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Topic: The big thread of transfer questions (pens, pencils, paper, other)  (Read 59924 times)
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« Reply #190 on: February 09, 2009 02:05:12 AM »

Hope this isn't too long. I've been experimenting over the last week or two with various transfer methods for dark fabrics. I've tried lots of different pens, pencils, chalk, crayons etc. I buy most of my art supplies at Texas Art Supply if you're not in Houston they're online at http://texasart.com/. Great prices and a good independent business, not a big box store.

For transfer paper I use Saral brand. You can buy it at hobby or art supply shops. It comes in a variety pack of letter-sized sheets, or in small rolls. I've had various other non-waxed dressmaker's carbons that worked fine, but I like the Saral the best. I have some of the Chacopy and Marks-B-Gone transfer papers. Maybe either the store or I have had them too long, because both became kind of sticky and neither worked. Darn.

The colored Sulky transfer pens use sublimation ink because of this they're permanent on poly, but lots of people have commented that they wash out of cotton. They aren't opaque, so they won't work on dark fabrics, though. For dark fabrics you should try the white Sulky transfer pen which is an opaque ink that sits on the surface rather than sublimating into the fabric. These pens really are great. Tip I got from Sulky: store them on their side, and be sure to close the cap tightly and you'll get many transfers from each pen.

Believe it or not, china markers are great! If you trace a design onto tracing paper, you can rub it or iron it onto fabric. I got two rubbings (using a tongue depressor, nothing fancy) onto fabric. You can get really fine lines  (even straight ones if you use a straight edge.) I tried a blue and a yellow one. Both worked, and both washed out of cotton, which kind of surprised me. Haven't tried to wash it out when heat transferred yet.

I tried the kids wash away ink pads with a stamp. Washed out of fabric fine. Comes in lots of colors, and refill ink is available, so you could use it in a pen. I tried it with a stamp, but you could make a stencil and maybe use a dauber to apply the ink.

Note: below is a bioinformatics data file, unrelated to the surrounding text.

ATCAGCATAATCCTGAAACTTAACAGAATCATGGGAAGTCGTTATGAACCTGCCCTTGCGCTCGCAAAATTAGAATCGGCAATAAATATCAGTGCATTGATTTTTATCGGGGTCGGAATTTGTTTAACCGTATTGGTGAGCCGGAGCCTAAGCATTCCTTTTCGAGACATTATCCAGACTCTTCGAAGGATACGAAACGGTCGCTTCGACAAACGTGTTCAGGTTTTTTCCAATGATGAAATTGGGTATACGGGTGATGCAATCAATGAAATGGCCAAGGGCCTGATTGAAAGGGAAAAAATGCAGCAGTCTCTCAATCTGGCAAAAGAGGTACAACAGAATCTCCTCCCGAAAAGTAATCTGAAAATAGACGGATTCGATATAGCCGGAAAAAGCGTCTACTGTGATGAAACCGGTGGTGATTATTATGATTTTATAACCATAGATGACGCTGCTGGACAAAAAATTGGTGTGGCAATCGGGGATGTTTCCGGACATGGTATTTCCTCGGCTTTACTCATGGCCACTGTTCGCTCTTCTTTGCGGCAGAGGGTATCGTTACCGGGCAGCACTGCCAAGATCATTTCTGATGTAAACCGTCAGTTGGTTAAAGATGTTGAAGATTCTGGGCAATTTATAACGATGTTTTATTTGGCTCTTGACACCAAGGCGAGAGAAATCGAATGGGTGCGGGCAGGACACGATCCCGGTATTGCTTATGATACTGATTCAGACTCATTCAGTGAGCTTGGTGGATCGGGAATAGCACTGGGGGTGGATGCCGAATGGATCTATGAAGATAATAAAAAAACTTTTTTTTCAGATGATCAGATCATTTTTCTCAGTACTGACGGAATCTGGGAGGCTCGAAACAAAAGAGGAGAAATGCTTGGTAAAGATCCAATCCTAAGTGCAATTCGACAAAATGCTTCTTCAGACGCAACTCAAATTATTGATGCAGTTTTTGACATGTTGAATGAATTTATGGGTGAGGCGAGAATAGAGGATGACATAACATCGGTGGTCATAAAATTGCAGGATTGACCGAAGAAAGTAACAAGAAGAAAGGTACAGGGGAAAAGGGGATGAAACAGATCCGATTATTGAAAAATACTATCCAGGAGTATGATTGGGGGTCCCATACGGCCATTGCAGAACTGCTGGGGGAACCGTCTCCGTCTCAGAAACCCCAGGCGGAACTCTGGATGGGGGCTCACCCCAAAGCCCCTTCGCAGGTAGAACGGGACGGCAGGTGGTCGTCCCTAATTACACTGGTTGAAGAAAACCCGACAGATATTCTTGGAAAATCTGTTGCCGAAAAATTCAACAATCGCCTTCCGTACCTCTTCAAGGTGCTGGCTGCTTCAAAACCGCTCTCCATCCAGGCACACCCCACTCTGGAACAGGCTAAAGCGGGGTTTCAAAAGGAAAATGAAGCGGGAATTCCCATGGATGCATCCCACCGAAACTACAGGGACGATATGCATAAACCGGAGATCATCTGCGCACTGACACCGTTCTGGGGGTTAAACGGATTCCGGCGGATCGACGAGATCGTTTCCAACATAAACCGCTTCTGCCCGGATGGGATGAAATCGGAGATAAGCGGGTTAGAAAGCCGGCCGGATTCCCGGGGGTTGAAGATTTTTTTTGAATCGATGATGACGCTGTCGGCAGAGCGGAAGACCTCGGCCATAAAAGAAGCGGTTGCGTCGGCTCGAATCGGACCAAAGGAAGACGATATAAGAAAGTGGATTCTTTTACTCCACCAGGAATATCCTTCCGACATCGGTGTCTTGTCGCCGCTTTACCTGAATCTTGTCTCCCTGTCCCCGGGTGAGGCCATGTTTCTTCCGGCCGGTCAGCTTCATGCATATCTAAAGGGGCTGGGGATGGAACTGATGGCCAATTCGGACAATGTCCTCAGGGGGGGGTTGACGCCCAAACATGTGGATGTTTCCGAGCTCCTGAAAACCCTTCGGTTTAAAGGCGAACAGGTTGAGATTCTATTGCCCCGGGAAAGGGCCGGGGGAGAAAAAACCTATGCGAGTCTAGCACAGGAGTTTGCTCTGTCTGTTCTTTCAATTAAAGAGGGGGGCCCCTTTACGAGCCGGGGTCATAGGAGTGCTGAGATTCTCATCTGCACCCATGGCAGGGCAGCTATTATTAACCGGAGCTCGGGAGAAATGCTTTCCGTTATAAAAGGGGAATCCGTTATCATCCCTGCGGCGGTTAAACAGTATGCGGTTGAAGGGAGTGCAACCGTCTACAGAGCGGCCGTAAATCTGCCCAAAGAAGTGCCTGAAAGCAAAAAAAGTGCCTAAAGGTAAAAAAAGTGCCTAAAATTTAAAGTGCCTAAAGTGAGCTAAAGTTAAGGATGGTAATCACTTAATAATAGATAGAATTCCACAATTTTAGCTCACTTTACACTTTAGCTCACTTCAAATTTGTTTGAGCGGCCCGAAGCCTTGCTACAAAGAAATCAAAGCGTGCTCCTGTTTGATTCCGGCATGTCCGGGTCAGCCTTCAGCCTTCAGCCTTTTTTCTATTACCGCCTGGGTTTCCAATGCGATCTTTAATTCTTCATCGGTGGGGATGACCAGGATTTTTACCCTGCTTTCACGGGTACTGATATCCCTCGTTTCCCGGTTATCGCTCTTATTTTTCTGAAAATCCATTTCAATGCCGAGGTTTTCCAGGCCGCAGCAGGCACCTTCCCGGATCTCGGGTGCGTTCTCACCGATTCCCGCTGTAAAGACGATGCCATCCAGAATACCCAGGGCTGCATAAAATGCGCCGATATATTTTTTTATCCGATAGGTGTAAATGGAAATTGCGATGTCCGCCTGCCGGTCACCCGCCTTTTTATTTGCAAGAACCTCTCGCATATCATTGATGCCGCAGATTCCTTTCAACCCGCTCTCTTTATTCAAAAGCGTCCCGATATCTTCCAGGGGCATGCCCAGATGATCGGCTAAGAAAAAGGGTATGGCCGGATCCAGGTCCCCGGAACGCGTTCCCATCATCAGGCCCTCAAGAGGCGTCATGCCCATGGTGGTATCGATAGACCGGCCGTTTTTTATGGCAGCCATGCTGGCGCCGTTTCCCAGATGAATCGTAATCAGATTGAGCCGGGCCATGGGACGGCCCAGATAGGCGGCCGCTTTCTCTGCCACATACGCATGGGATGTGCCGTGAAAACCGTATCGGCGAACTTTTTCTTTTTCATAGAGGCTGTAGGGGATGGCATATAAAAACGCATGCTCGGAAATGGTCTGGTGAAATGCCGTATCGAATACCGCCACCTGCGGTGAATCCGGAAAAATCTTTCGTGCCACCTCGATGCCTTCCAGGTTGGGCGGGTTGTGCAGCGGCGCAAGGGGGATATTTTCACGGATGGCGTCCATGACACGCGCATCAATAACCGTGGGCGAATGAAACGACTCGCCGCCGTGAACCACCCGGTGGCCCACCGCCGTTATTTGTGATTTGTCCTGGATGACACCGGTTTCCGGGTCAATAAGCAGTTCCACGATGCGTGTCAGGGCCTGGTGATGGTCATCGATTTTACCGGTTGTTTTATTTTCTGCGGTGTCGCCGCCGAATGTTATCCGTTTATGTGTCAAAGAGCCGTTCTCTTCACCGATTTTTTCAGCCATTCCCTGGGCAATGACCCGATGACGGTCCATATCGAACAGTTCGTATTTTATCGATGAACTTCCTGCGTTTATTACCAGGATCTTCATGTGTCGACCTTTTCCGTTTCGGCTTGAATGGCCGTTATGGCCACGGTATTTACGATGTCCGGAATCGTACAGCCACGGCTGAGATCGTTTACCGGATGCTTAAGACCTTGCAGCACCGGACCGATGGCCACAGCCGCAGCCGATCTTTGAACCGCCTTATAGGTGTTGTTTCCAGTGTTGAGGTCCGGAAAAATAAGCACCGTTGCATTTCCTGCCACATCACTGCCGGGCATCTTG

Just tonight I heat transferred a laser-printed image (not ink jet) onto dark brown fabric. Worked like a champ! I was surprised how well you could see the lines. Since I used super fine lines they're visible but if I'm not 100% on the line while stitching you won't notice it. Woo hoo!

To help my eyes while stitching, I traced over it with a white Fons & Porter mechanical pencil. It really is a nice fabric marking pencil (the problem I have with most pencils is how quickly they lose their sharp edge.)

On the subject of pencils any water soluble art pencil works great.
General's chalk pencils are great. They even make a set of 4 pencils just for fabric. I also noticed last weekend that General's now have classic red heat transfer pencils. Bought 'em but haven't tried 'em yet. I assume they're like any other red heat transfer pencils (has anyone ever noticed a difference between brands?)

With graphite pencils, erasability seems to be all about the polymer and the eraser. I have a dollar-store push up pencil whose blue eraser worked like magic getting pencil marks and china marker out. My drafting pencil worked great at putting down precise lines, and was erasable with a good eraser. I'm not an artist, so I don't know all the different types of erasers I make a trial mark on scrap fabric and try erasing it with different erasers till I find one that works.

Clover's transfer pencil in blue is also good.

I tried the old turn of the century method of pricking holes in paper and rubbing with chalk. I couldn't believe how well it worked!!! Instead of parchment paper I used regular old tracing paper (man, that stuff is strong!), pricked holes using an old sewing needle. Instead of washing bluing I rubbed some chalk from a chalk wheel that's never worked right over the holes. Didn't pull out a brush or dauber or anything, just used my finger. Talk about low tech! But it worked like a champ, gave me a super crisp image, and I sealed it so I wouldn't rub the image out before it got stitched with a quick shot of an alcohol based hairspray. the image lasted through my ham-fisted stitching, and of course the chalk washed right out. Just for fun I also tried various colored chalks from a regular pack of kids chalk, and it worked great. You could get all fancy by using a pricking tool, different paper, and that "miracle chalk" stuff (which as far as I can tell is powdered tailors chalk, the kind that steams away.) You could get really fancy and use something other than a finger as an application device, I guess.

I'd like to try this with bluing powdered or with a few drops of water added to form a liquid. I think the only brand of powdered bluing available in the US is called "Reckitt's". I noticed there are a couple of Etsy sellers who sell the little squares. There are a couple of european powdered brands as well that can be ordered from overseas if one were so inclined.